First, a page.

Communications Authority says the country's four main television stations will be penalised if they fail to reach 40 per cent threshold of local content in their programming by end month.
The CA last year set the deadline for implementation on June 30. The new programming guidelines aim to grow the local film industry and create jobs.
This follows the release of findings of a baseline survey on TV content, which shows only the national broadcaster - KBC and the emerging vernacular stations have reached the minimum 40 per cent local content quota as required by the new programming code for free-to-air radio and television.
The code indicates that broadcasters are further required to increase the local content programming from 40 to 60 per cent over the next two years starting July 2016.
“Any station that does not comply with the local content quota shall be required to pay such an amount of money as may be prescribed by the authority for every year they are in contravention,” the code states.
Globetrack International which was contracted to do the survey, monitored the established TV stations like Citizen TV, NTV, KTN, KBC, K24 and the emerging stations such as Inooro, QTV, GBS, Family, Meru, Baite, Vision, Pwani, Gikuyu among others.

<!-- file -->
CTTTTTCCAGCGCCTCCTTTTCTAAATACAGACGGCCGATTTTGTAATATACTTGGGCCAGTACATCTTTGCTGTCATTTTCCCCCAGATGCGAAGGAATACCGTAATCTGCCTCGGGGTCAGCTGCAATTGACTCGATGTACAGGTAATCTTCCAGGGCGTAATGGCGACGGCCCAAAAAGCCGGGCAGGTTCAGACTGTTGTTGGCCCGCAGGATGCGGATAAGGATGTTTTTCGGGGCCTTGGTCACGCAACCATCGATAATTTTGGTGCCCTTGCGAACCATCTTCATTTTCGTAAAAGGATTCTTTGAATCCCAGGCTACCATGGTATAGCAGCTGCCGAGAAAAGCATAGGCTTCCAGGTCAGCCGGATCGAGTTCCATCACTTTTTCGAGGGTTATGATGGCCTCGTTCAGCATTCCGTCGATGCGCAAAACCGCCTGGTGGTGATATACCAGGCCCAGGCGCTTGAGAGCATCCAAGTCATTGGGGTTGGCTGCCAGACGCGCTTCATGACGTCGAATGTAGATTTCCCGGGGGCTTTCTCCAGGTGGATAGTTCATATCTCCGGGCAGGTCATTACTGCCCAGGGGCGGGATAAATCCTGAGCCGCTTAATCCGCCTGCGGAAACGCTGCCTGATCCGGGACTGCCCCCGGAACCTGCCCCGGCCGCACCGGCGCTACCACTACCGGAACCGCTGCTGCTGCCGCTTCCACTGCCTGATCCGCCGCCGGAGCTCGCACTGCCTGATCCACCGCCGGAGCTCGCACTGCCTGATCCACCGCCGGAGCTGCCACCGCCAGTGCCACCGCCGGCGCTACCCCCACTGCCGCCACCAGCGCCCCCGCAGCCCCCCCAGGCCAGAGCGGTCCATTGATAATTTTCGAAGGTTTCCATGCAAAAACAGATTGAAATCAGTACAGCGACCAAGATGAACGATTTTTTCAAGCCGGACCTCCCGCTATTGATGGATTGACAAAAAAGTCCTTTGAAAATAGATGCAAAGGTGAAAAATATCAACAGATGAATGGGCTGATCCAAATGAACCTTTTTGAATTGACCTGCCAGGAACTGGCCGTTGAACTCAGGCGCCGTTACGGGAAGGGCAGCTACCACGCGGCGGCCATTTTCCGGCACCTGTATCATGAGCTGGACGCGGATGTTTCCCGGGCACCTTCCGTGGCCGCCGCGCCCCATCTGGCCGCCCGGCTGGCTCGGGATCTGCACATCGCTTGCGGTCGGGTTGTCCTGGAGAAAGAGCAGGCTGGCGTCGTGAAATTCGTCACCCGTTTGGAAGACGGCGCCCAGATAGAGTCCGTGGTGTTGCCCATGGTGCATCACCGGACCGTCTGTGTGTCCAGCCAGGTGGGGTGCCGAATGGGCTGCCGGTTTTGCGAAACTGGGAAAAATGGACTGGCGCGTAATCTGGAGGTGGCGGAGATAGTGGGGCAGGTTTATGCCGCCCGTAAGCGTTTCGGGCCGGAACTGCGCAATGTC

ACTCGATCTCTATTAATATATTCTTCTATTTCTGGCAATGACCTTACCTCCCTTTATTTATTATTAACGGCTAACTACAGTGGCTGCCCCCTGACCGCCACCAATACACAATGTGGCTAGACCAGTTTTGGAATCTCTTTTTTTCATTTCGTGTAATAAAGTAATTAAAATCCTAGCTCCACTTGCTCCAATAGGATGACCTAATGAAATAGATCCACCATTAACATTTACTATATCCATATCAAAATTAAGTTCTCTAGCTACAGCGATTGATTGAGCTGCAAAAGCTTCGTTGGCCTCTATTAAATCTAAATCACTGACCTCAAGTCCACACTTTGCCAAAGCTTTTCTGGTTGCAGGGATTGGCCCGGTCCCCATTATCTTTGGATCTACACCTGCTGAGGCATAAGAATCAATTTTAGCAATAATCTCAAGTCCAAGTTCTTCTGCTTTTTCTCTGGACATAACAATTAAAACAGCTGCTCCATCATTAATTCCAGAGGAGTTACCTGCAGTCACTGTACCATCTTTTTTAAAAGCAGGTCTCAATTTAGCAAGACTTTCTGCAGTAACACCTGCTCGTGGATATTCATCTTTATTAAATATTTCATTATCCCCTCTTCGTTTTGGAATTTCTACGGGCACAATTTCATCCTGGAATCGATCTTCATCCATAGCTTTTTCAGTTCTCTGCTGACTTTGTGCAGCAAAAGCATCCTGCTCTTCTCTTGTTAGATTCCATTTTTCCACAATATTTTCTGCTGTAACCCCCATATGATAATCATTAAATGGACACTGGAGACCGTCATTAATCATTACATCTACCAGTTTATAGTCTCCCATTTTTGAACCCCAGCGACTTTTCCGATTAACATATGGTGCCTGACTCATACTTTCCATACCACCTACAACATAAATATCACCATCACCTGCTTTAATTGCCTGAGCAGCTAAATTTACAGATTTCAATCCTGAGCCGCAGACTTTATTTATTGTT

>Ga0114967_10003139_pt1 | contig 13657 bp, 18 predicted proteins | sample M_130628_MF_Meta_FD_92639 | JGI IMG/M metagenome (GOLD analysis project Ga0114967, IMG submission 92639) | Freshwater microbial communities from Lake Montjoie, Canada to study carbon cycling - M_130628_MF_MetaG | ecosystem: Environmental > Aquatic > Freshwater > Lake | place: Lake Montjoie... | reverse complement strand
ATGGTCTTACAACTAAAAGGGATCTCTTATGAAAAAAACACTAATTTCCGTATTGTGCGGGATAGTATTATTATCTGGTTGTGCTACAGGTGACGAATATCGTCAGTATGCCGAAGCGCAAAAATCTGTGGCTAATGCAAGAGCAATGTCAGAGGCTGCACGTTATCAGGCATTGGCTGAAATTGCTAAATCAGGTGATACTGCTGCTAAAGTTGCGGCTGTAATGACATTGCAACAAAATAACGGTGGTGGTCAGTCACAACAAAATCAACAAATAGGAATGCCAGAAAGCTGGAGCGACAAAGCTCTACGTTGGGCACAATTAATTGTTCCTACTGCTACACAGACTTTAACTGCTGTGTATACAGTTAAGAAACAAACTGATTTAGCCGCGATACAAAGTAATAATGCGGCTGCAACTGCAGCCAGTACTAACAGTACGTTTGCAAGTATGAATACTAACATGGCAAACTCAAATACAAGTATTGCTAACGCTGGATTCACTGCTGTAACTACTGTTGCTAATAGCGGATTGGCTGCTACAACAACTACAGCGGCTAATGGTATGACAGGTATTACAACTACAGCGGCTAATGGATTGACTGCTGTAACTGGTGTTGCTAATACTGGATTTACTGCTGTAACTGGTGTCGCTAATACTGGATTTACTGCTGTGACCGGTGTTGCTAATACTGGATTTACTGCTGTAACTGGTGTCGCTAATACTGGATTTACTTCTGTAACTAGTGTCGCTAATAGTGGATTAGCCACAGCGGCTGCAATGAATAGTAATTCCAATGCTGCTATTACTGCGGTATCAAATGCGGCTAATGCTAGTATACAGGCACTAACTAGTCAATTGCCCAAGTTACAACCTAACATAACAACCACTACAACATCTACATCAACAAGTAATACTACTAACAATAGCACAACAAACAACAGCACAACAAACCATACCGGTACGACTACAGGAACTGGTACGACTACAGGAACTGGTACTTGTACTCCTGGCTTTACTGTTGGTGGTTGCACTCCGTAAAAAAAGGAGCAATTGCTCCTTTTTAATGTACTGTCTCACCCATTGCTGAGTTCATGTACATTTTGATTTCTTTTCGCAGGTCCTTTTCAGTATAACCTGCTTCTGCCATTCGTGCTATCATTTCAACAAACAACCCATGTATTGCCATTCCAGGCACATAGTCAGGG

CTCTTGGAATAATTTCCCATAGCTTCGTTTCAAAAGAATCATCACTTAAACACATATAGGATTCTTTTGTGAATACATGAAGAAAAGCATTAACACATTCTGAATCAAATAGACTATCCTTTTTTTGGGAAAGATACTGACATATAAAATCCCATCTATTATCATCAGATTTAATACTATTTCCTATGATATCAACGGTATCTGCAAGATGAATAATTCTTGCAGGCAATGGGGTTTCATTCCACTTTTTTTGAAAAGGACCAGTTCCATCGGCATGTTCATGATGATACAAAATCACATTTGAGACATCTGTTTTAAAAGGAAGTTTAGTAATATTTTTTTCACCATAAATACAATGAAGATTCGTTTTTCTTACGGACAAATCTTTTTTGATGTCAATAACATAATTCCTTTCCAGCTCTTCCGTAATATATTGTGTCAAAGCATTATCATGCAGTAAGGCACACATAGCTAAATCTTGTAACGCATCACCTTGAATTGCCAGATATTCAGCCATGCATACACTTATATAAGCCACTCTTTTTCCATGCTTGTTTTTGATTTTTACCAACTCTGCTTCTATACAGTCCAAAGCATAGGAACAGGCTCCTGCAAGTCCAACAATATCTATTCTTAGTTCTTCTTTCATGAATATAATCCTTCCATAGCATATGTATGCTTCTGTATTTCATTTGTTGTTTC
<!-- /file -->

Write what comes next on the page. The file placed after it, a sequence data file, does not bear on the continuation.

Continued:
The survey shows the local content aired by CITIZEN, KTN, NTV and K24 is currently at 33, 38, 31 and 35 per cent, respectively.
The rest, the report indicates, is allocated to advertising, news and foreign content.
“Broadcasters had been given one year to ensure compliance with the 40 per cent local content rule. Some of them might face penalties because the compliance duration expires at the end of this month,” CA director of legal services John Omo said yesterday during the release of the survey in Nairobi.
The survey also established that the success in development of local content by the emerging stations is not getting the desired impact
This is because the audience feels some of the programmes are low quality, boring and allocated insufficient time.
“Other respondents complained that some of these programmes have too many advertisements and very childish actors,” Globetrack International managing director Esther Kagiri said.
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